The letter that shows NSW’s top cop blocked ex-officer from NRL role

NSW Police Commissioner Mick Fuller personally signed off on a recommendation to block a serving officer from sitting on the board of the Cronulla Sharks, a decision the ex-director claimed was “career destroying”.

Just a day after Fuller confirmed he had been approached by Australian Rugby League Commission chairman Peter V’landys to fill a vacancy on the commission, while still serving in his NSW Police role, it can be revealed the state’s top cop played a major role in forcing a then-serving sergeant to resign from a directorship at club level.

Commissioner Fuller has been offered a spot on the NRL Commission.Credit:SMH

Glenn Gorick, a sergeant based at Sutherland who has since left NSW Police, was made to stand down as a Cronulla board member in early 2016 because it didn’t meet NSW Police’s secondary employment policy.

In documents seen by the Herald, Fuller rejected Gorick’s application to sit on the board while also serving as a member of the NSW Police Force.

Gorick’s application was deemed an “extraordinary to high” risk, in part due to the potential damage to the NSW Police Force “from the officer’s involvement with the club as a director stemming from the recent findings of ASADA [into the Sharks’ supplements program”.

Gorick did not have an official role at the club during the 2011 peptides scandal.

The report also says there was a perceived conflict of interest due to the liquor-and-gaming component of the club’s business, which NSW Police said was not fully disclosed in Gorick’s initial application.

The assessment denying Gorick permission to sit on the Cronulla board was signed by his former superintendent Julian Griffiths, and was then rubber-stamped by Fuller, then the assistant commissioner of the central metropolitan region.

A letter signed by Mick Fuller which denied a serving officer from sitting on the board of the Cronulla Sharks.

Fuller told the Herald on Friday he “stands by” the call.

Gorick appealed NSW Police’s decision and provided a letter from former Sharks chief executive Lyall Gorman, which stated the director “will not be involved in any area of our business or any decisions or actions related to liquor or gaming”.

Fuller’s signature is clearly seen on the document.

Gorman also volunteered to manage any perceived risks with Gorick’s non-paying role, which was to focus on the areas of community engagement, fundraising, player welfare and mental health, according to the letter.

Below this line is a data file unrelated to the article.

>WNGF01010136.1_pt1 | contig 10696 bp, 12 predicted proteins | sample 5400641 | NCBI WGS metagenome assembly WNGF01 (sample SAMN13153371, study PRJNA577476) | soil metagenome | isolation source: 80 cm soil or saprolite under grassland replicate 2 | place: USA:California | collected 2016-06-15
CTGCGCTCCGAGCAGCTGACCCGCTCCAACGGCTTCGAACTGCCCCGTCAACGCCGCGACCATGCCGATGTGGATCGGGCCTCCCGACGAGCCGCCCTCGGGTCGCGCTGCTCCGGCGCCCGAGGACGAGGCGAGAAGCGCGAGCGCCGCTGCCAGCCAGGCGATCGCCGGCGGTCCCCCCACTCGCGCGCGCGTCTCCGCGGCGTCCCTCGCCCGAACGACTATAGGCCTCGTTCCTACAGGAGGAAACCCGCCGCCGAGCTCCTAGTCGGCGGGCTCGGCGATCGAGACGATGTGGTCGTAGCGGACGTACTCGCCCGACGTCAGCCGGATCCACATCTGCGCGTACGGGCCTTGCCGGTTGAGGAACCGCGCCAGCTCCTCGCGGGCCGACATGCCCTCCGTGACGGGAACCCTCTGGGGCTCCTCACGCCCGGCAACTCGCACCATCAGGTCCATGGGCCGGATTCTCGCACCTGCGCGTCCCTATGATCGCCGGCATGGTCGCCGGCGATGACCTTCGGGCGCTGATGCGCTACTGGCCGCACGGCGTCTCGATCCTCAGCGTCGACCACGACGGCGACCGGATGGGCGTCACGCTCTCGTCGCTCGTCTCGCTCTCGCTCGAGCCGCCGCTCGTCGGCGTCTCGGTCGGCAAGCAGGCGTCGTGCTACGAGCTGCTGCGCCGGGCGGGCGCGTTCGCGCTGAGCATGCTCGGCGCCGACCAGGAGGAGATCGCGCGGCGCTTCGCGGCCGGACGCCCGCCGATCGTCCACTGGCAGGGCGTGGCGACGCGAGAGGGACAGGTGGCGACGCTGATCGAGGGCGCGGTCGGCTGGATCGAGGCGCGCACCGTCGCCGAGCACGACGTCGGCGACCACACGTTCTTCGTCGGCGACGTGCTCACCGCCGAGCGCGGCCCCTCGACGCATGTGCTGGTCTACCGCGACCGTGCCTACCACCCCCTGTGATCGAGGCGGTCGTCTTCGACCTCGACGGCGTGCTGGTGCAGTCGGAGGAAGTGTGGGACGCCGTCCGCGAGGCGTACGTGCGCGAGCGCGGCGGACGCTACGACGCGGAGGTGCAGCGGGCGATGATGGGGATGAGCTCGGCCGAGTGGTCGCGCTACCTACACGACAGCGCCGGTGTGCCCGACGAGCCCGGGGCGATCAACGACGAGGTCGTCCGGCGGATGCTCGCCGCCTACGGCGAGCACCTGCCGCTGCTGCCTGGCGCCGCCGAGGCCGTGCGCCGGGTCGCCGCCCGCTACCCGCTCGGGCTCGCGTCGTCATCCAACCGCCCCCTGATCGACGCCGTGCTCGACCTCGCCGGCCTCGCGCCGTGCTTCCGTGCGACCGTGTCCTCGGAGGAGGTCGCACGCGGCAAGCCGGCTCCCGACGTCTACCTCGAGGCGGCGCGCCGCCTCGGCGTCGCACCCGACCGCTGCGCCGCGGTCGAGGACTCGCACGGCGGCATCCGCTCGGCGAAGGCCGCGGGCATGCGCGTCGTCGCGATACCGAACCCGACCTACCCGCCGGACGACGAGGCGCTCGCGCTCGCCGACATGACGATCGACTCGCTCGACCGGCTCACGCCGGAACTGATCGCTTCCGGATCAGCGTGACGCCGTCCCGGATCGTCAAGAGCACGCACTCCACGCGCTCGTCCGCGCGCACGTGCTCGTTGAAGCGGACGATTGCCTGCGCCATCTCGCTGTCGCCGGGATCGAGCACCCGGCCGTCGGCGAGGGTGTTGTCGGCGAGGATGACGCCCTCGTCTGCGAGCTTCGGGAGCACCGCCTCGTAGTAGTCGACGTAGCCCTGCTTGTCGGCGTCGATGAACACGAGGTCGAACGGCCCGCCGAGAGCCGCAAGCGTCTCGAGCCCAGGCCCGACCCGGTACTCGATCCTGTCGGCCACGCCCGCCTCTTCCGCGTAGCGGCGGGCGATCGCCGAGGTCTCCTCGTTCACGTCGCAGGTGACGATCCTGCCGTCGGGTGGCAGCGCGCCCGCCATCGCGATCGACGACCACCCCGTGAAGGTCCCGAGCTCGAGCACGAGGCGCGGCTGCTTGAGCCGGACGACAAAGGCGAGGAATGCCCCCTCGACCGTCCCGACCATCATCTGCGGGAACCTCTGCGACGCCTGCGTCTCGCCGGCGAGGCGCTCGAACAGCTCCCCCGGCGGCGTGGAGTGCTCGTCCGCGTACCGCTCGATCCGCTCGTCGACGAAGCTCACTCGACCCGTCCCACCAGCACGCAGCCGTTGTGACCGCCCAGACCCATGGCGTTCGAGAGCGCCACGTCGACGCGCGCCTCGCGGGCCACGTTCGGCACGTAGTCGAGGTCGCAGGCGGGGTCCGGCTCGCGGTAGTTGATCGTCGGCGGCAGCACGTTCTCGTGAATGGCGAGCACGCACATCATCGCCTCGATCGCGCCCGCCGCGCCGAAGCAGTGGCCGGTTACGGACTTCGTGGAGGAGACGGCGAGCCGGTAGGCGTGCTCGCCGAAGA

But the application was again denied by NSW Police’s human resources chief Carlene York, who “determined that the decision by Assistant Commissioner Fuller was appropriate”.

“They want us to be able to move into other jobs so we try to get ourselves involved in local sport and other entities, but because I had to stand down I lost opportunities to join other boards,” Gorick said.

“It was career destroying.

“I was a highly respected family member who had been part of the club for 40 years, but I was tainted because I had to stand down and wasn’t allowed to disclose why because I was serving at the time. It ruined any future opportunity to return to the board and potentially other employment opportunities.

“I was platforming on player misbehaviour and misdemeanour. Part of my role was to talk to the players in regards to mentoring in wake of incidents with Todd Carney and Blake Ferguson while trying to combat those from happening again.”

Gorick quit the Sharks board in the opening weeks of the 2016 season, in which Cronulla would go on to win their first title. He claimed he was still invited to the grand final by former directors, who were disappointed about the manner in which he had to leave the club.

“Secondary employment for police in the liquor, gaming and racing industry is considered high risk,” Fuller said in a statement.

“On this occasion back in 2015 the officer’s commander believed the applicant did not fully disclose his duties in the application and the risks could not be mitigated with conditions. I recommended the application be declined on that basis.

“I stand by it.”

Fuller has sought approval from NSW Premier Gladys Berejiklian to take on the role with the ARLC, which will hold its AGM next Friday. He has said he will donate his $75,000 directors fee to Police Legacy if appointed.

The ARLC directorship will be vastly different to a board role at some NRL clubs and the commission is charged with setting the overall strategy for the game, and has no interest in running licensed venues.

His potential arrival at rugby league’s top table will be aimed at stemming the issue of player behaviour, with Fuller warning “people should be careful what they wish for”.

The 52-year-old was a huge ally for V’landys and the NRL in their bid to fast track the competition’s resumption after the COVID break last year, and comes with the recommendation of Phil Gould.

But his shift into rugby league hasn’t come without criticism of a conflict of interest, with NSW Labor leader Jodi McKay one of the highest profile people to question the juggling act.

“I think Mick Fuller can be the police commissioner or he can work with rugby league, he cannot be both,” McKay said.

Former Queensland politician Kate Jones was last year appointed to one of two vacant roles on the ARLC which had to be filled after the resignations of Mark Coyne, following revelations of his arrest in Singapore, and Foxtel executive Amanda Laing, who stood down to avoid a perception over a conflict of interest during broadcast rights negotiations.

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